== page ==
And finally, WordPress has recently started providing statistics on the countries where the blog’s visitors (or at least their IP addresses) are located. Statistics are only available since February 25, but since then the top five countries have been: 1. United States (454 hits), 2. Germany (437), 3. United Kingdom and Canada (tied at 177 each), 4. India (103), and 5. Australia (69).
So that’s where we’ve been, but where is the blog heading? What does the future hold? To be sure, only time will tell, but a number of things are in the works right now: the Media Initiative continues to develop, and a number of media-related events are being planned in Hannover (and elsewhere), so be on the lookout, and consider subscribing to the blog via e-mail (you can sign up on the right), an RSS reader of your choice, or your WordPress account, for example. Additionally, spread the word via your favorite social network, blog, or other modern mode of communicative being. And if that’s not enough, don’t forget: we’ve got plenty of cheezburgers, traffic, and metabolism for all your spambots!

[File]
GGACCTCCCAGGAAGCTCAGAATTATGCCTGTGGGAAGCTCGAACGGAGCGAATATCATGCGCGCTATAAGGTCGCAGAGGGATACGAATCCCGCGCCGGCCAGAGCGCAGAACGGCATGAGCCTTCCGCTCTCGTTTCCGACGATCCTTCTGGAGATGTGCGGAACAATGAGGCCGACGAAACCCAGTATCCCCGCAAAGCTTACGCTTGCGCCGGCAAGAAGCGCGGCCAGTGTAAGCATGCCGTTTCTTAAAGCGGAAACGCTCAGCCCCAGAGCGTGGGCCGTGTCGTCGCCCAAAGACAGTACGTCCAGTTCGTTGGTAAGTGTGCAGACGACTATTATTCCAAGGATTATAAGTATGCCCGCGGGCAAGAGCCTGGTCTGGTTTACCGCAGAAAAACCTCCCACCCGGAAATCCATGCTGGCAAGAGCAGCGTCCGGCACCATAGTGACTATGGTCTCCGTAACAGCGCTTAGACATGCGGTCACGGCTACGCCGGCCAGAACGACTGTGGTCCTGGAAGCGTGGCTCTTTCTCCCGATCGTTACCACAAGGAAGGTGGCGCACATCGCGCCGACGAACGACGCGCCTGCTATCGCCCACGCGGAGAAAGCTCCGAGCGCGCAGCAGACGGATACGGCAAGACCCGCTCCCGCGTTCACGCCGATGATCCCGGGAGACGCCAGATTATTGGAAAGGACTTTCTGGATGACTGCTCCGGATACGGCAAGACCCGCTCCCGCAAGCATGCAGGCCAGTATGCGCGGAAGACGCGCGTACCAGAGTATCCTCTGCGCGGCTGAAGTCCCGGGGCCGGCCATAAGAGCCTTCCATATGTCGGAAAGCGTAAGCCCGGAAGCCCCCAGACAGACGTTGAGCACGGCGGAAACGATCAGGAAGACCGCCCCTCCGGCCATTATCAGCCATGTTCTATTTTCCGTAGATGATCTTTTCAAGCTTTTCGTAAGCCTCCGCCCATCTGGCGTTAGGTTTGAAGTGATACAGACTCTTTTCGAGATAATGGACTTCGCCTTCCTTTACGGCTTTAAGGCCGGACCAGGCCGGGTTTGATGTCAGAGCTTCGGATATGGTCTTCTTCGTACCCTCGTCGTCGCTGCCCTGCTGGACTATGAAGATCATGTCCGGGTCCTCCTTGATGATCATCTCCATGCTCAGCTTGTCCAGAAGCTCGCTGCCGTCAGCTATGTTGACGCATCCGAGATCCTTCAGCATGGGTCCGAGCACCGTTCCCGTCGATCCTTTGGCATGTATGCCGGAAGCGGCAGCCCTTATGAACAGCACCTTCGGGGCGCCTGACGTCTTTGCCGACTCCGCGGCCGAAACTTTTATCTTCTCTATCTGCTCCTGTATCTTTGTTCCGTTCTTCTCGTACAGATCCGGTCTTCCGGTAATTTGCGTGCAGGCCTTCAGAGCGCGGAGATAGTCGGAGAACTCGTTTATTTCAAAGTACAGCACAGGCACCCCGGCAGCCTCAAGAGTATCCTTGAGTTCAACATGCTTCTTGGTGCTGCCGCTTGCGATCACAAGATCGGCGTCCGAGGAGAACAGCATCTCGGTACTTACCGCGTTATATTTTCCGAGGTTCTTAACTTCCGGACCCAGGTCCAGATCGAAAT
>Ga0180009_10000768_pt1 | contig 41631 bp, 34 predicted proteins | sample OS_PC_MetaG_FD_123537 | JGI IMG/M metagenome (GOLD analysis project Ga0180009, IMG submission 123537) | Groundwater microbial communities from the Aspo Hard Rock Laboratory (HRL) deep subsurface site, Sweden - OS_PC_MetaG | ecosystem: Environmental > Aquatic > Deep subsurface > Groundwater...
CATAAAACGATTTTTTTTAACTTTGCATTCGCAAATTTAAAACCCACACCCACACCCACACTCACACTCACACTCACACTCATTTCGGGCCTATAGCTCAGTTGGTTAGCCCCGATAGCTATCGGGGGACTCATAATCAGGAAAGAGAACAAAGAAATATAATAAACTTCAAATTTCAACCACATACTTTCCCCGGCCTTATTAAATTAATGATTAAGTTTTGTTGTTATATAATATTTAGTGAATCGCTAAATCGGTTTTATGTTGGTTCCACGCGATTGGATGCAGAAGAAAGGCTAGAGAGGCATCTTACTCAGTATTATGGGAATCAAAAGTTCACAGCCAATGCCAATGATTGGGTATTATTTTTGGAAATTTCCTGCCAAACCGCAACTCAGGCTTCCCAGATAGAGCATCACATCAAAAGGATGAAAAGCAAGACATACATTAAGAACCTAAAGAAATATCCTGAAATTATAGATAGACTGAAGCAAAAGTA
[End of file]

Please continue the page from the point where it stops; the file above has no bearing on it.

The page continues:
(click on image for larger view)
“During the first decade of the 21st century, film style changed profoundly.”
This, at least, is the thesis put forward by Matthias Stork in a series of highly controversial video essays that have circulated recently on the Internet. According to Stork, “Contemporary blockbusters, particularly action movies, trade visual intelligibility for sensory overload, and the result is a film style marked by excess, exaggeration and overindulgence: chaos cinema.”
In a series of film screenings, we would like to engage critically with Stork’s notion of chaos cinema. We shall begin by viewing Stork’s video essays themselves, before moving on to some of the films he discusses and others that exemplify and/or challenge the paradigm of chaos cinema.